It also looks and sounds brilliant. Sunsoft really stepped up their technical game in the later years of the Famicom, with some custom chips similar to Konami’s that greatly bolstered their graphical and aural qualities. Gimmick!doesn’t have the gigantic sprites or the fancy effects that were used in Batman: Return of the Joker, but it does have a unique visual style that puts in the league of Nintendo’s titles without directly copying them. The music, per most later gen Sunsoft releases, is also magnificent. The FME7/SUNSOFT5 memory mapper chip allows for three extra sound channels in addition to the standard five, bolstering their already strong sound library and creating an absolutely incredibly sounding music track filled with peppy, upbeat tunes to match its strange wonderland atmosphere.

The best video games have that sort of mystical power that somehow convinces us that there’s a living world inside of our games, rather than cold, unfeeling CPU calls and hex addresses. This is exemplified in Gimmick!, and it’s the same reason why titles like the PC Engine Dracula X are so highly regarded. The late release of the title in 1992 means that it’s quite rare and sought after in Japan. A US release was planned, and even reviewed (see below) was never officially released, facing the same fate as Ufouria (Hebereke in Japan), another Sunsoft title at the time.


It was, strangely enough, released in very small quantities to Scandinavian countries, where the name was changed to Mr. Gimmick. Like Uforia (Hebereke), it seemed like it was planned to get an international release, and even received a review in Electronic Gaming Monthly, but plans must have fallen through. Realizing the extreme difficulty but perhaps unable to do much to properly fix it, you’re granted nine lives instead of four, which certainly makes the player better equipped to deal with the challenges dealt. Given that European NES systems lack the proper hardware to utilize special sound chips inside of cartridges, the music has been slightly downgraded to fit the specs of a standard NES cart. However, the difference is not extreme – it’s now on the same level as Sunsoft’s other games like Journey to Silius and Gremlins 2, thereby only making it one of the best sounding titles on the NES, rather than the best. The PAL cart will not work properly on NTSC consoles, producing lots of graphical glitches. A prototype of the North American version has been leaked, and is identical to the PAL version, though without the bugs.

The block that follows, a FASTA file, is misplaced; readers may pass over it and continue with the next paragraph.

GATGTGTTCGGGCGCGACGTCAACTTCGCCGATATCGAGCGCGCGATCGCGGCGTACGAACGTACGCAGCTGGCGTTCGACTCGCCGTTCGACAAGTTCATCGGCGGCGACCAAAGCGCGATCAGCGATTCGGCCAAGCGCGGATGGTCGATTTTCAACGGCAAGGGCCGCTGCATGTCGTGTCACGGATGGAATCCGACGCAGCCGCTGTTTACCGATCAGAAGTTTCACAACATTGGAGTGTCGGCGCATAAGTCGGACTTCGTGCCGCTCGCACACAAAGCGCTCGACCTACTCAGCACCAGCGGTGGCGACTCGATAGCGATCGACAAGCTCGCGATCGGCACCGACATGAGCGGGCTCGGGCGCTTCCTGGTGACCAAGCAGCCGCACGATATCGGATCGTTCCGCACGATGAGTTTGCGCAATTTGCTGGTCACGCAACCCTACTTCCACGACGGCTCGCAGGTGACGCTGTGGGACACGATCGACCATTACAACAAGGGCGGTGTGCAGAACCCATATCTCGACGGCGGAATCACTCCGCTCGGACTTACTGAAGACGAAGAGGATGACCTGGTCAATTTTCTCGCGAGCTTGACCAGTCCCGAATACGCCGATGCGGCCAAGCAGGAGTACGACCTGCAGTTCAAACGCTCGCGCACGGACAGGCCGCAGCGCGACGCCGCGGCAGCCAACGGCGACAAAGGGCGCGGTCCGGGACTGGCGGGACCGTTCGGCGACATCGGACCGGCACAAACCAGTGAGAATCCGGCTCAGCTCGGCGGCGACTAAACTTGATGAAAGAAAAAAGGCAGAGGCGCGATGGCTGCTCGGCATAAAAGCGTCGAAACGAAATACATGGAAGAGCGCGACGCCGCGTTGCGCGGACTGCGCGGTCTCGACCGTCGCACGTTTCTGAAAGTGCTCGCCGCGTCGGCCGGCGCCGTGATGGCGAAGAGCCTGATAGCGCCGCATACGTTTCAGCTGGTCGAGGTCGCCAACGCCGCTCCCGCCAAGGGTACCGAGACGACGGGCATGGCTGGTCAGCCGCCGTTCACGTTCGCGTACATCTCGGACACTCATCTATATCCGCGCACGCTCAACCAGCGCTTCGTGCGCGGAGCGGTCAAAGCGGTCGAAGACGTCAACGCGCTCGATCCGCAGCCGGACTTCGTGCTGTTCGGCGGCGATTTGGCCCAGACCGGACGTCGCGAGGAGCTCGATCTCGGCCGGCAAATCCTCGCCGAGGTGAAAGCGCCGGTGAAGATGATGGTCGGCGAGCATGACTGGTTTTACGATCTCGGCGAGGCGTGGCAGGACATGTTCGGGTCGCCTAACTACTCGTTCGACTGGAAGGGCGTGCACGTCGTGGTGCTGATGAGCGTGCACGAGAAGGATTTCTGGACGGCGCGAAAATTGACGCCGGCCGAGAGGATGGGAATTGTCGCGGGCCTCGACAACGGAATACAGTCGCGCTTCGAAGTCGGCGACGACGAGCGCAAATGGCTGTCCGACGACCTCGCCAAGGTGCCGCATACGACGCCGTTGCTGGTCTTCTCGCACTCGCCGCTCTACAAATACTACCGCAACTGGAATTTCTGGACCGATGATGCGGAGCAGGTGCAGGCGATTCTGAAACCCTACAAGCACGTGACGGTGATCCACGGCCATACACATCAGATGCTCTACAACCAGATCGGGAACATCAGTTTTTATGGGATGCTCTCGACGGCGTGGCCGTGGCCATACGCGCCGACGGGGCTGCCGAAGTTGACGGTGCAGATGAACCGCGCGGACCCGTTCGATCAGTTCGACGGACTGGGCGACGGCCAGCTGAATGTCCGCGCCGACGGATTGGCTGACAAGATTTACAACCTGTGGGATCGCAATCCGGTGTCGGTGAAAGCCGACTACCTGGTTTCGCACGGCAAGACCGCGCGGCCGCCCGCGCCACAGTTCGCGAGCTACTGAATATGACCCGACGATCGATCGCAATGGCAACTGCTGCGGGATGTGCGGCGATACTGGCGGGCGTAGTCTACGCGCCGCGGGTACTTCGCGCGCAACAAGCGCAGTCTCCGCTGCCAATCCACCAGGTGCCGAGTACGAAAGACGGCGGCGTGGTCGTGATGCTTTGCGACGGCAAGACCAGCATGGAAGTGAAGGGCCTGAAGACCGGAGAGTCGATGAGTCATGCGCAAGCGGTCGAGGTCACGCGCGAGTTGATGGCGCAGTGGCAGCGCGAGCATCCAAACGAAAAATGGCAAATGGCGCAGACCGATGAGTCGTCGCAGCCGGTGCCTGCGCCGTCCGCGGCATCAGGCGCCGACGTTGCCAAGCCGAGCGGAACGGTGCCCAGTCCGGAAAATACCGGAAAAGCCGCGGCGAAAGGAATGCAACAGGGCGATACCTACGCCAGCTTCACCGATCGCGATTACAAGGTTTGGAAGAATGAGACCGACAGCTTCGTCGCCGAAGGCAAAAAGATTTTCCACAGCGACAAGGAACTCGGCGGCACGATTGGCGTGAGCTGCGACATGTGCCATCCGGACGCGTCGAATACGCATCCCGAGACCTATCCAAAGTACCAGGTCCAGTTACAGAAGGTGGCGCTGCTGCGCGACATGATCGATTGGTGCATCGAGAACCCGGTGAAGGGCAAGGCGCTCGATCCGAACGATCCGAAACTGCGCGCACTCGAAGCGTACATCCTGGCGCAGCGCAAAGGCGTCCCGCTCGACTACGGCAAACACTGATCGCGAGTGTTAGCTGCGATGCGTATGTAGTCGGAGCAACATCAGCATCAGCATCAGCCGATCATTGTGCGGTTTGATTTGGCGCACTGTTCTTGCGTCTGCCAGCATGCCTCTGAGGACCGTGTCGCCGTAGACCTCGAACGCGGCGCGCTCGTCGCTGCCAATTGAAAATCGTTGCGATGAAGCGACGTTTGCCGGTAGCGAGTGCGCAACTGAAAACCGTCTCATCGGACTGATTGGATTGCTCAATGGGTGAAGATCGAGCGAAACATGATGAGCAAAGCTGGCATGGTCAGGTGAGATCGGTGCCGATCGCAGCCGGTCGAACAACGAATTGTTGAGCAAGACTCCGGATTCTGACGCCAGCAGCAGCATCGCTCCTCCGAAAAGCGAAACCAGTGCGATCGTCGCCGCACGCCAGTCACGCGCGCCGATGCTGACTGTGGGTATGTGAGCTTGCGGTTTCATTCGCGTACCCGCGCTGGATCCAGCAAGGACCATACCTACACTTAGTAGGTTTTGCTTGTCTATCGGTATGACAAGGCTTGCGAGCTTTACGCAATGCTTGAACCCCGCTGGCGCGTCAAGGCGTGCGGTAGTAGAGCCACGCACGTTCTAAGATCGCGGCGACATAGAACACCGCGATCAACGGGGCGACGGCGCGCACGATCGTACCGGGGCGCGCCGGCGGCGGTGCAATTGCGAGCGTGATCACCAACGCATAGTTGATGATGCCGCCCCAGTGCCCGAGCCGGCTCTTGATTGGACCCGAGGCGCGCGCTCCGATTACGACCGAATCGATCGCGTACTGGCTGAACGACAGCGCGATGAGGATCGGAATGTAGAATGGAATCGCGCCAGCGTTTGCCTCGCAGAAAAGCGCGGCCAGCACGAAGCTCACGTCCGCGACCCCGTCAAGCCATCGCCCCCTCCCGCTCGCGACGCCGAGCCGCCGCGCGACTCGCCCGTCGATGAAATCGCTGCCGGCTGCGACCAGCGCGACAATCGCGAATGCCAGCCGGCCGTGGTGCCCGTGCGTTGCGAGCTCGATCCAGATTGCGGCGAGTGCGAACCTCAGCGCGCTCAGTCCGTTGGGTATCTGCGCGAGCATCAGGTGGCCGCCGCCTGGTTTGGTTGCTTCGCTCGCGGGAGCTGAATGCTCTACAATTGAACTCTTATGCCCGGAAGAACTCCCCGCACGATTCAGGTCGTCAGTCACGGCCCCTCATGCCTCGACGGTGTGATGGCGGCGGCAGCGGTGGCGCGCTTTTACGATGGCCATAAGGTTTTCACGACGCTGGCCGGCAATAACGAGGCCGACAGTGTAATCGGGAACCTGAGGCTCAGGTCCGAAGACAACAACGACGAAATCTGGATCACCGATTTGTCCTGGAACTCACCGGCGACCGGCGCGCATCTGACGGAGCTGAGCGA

In the late 90s, Sunsoft began compiling some of their Famicom titles and releasing them on the PlayStation, two per CD, as part of the Sunsoft Memorial CollectionGimmick! appears on the final release, Volume 6, along with Battle Formula (known as Super Spy Hunter in North America.) Like most of these ports, despite the improved hardware they end up coming out a bit funny. Although it looks and plays just fine, the music hasn’t quite made the transition as it should have. Ihe individual instruments sound slightly cleaner and quite a bit bassier, while the drum samples are almost entirely different. Some songs have extra melodies in them as well – whether these songs were slightly rearranged or certain parts made more evident as a result of translation is hard to tell. Still, while it’s hardly accurate, it still at least sounds pretty decent – it’s a huge step above previous titles in the Sunsoft Memorial series ([rʌf] World, contained on the fifth volume and also known as Journey to Silius, sounded remarkably terrible). Additionally, it can also be found in the Japanese marketplace for a mere 600 yen, which is substantially more reasonable than the price the Famicom version goes for in second hand shops.